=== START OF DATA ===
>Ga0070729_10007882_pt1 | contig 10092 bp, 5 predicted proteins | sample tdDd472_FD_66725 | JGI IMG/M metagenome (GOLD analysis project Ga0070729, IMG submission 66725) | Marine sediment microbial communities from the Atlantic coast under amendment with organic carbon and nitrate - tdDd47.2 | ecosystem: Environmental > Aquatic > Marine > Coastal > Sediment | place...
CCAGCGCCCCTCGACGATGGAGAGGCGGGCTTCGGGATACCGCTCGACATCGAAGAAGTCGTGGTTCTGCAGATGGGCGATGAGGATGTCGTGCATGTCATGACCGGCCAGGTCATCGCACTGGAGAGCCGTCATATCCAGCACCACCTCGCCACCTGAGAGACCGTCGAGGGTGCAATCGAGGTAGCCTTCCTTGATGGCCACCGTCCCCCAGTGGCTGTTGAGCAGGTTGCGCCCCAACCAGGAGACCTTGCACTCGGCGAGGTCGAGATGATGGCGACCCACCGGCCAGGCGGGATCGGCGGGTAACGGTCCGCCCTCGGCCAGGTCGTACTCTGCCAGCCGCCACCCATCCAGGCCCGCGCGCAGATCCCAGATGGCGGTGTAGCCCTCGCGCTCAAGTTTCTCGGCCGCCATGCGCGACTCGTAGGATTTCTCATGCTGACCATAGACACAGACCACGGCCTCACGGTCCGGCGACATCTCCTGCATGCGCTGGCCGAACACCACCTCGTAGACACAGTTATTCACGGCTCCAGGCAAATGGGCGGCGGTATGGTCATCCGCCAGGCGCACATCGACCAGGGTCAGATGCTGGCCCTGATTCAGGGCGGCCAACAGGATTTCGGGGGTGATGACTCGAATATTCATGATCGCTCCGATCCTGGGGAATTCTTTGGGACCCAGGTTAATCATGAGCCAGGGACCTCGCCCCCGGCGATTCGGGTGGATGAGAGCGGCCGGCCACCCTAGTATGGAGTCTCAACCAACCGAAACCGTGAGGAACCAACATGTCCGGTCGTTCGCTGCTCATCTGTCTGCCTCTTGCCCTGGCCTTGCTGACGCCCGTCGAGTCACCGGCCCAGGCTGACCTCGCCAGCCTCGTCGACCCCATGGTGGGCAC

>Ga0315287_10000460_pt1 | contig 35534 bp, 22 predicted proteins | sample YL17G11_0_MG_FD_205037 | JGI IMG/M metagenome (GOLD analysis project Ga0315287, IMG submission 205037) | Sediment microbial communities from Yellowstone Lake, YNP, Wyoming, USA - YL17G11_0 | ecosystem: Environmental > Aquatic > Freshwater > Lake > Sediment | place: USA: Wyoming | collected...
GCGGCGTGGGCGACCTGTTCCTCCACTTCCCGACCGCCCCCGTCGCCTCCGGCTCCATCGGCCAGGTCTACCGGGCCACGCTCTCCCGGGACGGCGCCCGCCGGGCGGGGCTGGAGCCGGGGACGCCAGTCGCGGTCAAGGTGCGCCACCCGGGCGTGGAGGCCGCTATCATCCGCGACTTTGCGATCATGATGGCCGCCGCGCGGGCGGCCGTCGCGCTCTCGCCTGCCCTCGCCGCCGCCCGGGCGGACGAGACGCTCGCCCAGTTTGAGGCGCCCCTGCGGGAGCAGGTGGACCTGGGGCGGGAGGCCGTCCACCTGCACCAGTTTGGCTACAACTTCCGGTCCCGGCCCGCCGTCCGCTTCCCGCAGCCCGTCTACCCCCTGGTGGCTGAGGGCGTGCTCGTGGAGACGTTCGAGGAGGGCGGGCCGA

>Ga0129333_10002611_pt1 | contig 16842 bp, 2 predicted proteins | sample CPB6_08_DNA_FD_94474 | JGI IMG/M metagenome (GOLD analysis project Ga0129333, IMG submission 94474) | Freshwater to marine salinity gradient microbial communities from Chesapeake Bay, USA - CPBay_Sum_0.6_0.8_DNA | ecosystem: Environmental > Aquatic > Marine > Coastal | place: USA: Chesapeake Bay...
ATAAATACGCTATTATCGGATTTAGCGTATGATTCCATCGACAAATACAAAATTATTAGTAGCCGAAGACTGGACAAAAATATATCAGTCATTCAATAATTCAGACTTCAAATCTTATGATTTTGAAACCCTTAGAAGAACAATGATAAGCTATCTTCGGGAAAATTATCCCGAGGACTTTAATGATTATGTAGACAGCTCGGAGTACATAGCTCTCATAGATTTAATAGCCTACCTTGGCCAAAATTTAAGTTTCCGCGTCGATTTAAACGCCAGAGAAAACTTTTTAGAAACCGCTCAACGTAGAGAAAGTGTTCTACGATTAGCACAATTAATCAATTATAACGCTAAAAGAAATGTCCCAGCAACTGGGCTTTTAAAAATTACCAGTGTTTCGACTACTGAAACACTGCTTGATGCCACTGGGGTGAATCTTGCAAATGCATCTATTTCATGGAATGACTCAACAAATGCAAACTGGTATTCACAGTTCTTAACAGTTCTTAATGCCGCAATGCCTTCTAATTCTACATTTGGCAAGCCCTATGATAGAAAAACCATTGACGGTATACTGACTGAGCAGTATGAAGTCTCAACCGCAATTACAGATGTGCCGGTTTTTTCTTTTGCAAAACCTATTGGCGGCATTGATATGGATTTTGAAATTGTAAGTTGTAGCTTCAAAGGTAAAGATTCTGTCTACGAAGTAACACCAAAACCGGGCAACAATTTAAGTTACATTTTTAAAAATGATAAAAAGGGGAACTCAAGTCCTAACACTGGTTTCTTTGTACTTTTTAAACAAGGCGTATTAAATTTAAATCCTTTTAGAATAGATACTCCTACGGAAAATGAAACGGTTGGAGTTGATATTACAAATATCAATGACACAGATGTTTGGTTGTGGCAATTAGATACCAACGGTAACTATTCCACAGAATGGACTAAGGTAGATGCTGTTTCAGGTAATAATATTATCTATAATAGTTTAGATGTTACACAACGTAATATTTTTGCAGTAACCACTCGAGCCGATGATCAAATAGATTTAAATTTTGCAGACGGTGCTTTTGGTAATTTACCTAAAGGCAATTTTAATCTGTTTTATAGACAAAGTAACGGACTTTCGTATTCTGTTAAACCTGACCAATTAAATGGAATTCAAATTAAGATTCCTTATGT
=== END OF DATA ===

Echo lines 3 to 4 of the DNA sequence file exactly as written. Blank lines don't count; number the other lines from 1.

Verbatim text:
>Ga0315287_10000460_pt1 | contig 35534 bp, 22 predicted proteins | sample YL17G11_0_MG_FD_205037 | JGI IMG/M metagenome (GOLD analysis project Ga0315287, IMG submission 205037) | Sediment microbial communities from Yellowstone Lake, YNP, Wyoming, USA - YL17G11_0 | ecosystem: Environmental > Aquatic > Freshwater > Lake > Sediment | place: USA: Wyoming | collected...
GCGGCGTGGGCGACCTGTTCCTCCACTTCCCGACCGCCCCCGTCGCCTCCGGCTCCATCGGCCAGGTCTACCGGGCCACGCTCTCCCGGGACGGCGCCCGCCGGGCGGGGCTGGAGCCGGGGACGCCAGTCGCGGTCAAGGTGCGCCACCCGGGCGTGGAGGCCGCTATCATCCGCGACTTTGCGATCATGATGGCCGCCGCGCGGGCGGCCGTCGCGCTCTCGCCTGCCCTCGCCGCCGCCCGGGCGGACGAGACGCTCGCCCAGTTTGAGGCGCCCCTGCGGGAGCAGGTGGACCTGGGGCGGGAGGCCGTCCACCTGCACCAGTTTGGCTACAACTTCCGGTCCCGGCCCGCCGTCCGCTTCCCGCAGCCCGTCTACCCCCTGGTGGCTGAGGGCGTGCTCGTGGAGACGTTCGAGGAGGGCGGGCCGA